There is a nuclear-strength secret weapon that 90% of self-employed professionals are missing out on as they try to build their businesses. It’s amazingly simple, amazingly powerful and amazingly overlooked!
It is called Situational Marketing, and it can revolutionize your business.
As professionals in service industries, we live, eat, and breathe ideas. We live flying in the stratosphere, soaring with angels, shooting with stars. We think in terms of big ideas and processes. When we talk about what we do, we love to describe how things work in our field and theoretical explanations of how to fix problems.
The trouble is that the vast majority of our potential clients don t live in the world of ideas. They live on the ground. They think about getting their kids to school. They worry about being laid off from work. They struggle with getting their own businesses to work better.
People have very short attention spans. Most people are aware of a very small number of acute, practical problems that are driving them crazy. They want solutions, they want them to be quick, and they want them now. They don t have the bandwidth for a lot of exposition.
Self-employed professionals like coaches who try to sell realizing your potential, getting where you want to go, or creating the life you want to live really have a problem. Most people might think those are nice ideas, but they have to think so hard to figure out what that means for them that they d rather go home and balance their checkbook. Even if they might be intrigued, they are thinking something like, It would be nice to work on that right after I deal with my employee turnover problem.
Other professionals who try to sell accurate accounting services or high-quality graphic design face a different but related problem. Those are commodities in the minds of their potential clients. Such language goes in one ear (or eye) and out the other. Ten minutes after finding out about you they have forgotten all about it.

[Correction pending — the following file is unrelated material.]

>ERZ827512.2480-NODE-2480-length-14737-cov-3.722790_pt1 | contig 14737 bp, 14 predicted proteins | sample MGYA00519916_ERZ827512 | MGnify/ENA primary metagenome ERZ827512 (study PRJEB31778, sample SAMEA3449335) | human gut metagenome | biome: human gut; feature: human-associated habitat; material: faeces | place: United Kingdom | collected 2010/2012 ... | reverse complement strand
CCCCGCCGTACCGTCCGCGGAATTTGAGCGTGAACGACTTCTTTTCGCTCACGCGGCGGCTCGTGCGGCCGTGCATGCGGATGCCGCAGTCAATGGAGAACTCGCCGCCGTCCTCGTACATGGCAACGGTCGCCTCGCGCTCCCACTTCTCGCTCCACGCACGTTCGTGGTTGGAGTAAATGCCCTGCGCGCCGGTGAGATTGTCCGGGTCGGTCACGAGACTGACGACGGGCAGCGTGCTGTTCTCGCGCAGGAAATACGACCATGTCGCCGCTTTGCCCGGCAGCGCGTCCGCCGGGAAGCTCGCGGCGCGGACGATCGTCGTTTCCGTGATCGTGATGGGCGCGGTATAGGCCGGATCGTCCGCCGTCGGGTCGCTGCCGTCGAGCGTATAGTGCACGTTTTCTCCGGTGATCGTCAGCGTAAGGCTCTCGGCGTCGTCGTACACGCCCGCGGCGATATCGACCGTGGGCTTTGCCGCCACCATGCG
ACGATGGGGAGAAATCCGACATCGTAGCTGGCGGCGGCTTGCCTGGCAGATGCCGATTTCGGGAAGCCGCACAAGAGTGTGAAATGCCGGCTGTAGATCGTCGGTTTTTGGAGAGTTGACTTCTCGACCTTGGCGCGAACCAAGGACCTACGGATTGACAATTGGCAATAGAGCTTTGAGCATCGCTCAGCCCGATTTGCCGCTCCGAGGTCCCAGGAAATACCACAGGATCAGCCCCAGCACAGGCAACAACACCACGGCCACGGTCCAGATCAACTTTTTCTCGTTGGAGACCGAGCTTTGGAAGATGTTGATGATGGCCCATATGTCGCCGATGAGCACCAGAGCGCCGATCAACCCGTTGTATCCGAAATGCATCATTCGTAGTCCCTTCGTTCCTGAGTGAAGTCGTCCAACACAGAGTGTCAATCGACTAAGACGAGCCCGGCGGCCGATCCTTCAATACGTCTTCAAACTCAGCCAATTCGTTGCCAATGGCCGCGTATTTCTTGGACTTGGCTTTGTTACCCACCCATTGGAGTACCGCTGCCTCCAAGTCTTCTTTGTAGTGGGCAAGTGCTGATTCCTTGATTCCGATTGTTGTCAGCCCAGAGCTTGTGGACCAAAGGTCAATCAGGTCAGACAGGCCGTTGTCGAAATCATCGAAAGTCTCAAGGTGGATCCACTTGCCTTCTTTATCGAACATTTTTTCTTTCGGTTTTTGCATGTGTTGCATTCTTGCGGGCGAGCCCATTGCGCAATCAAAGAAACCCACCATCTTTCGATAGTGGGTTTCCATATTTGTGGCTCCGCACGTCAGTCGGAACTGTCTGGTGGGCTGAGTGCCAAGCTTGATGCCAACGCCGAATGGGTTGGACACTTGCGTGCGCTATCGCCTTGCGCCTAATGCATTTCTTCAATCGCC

It’s a well-known fact that people buy what they want rather than what they need. Your marketing needs to be about the client: the client s situation, the client s feelings, the client s problem, and – finally the solution you will provide for the client.
I was talking with a struggling self-employed woman the other day. She asked me what kind of coaching I do. I said, I work with business owners who are tired of having their marketing efforts fall flat. She said, Oh my God, that s me! I asked her, Do people s eyes glaze over when you tell them what you do? She said, Yes! They do! I need you!
She was excited when she heard my marketing statement! She instantly heard herself in the description. It indicated to her that I know her situation and probably have the perfect solution. This is what situational marketing does for you.
Good situational marketing has several important qualities. It is:
- Clear and specific the listener hears themselves exactly in the message
- Emotional it elicits a response in the gut or the heart
- Communicated in the words your clients actually use themselves
- Easy to remember
- Unusual in a way that really makes it stand out.
Start with a careful examination of your unique talents and strengths. Then examine the situations your ideal clients face and listen to the words they use to describe them. Ask yourself what they say to themselves as they re driving to the office or brushing their teeth at night. When you find a match between the work you are passionate about doing and a problem your clients are aware that they have, you have struck gold. You know what to say, and you know what products and services you need to develop in order to help them. You know you can help them because their problem is really rooted in an area of personal growth in which you are an expert. And your ideal clients actually become excited to talk to you!
Here are some more examples of situational marketing:
- People who secretly wish they’d get laid off so they can go do what they REALLY want to do
- Single working moms sharing custody with a jerk
- Contractors who are tired of worrying where their next job is coming from
- Business owners who wish their employees would stop bickering and do their jobs
- Full time moms whose children are growing up and who wonder, Now what do I do?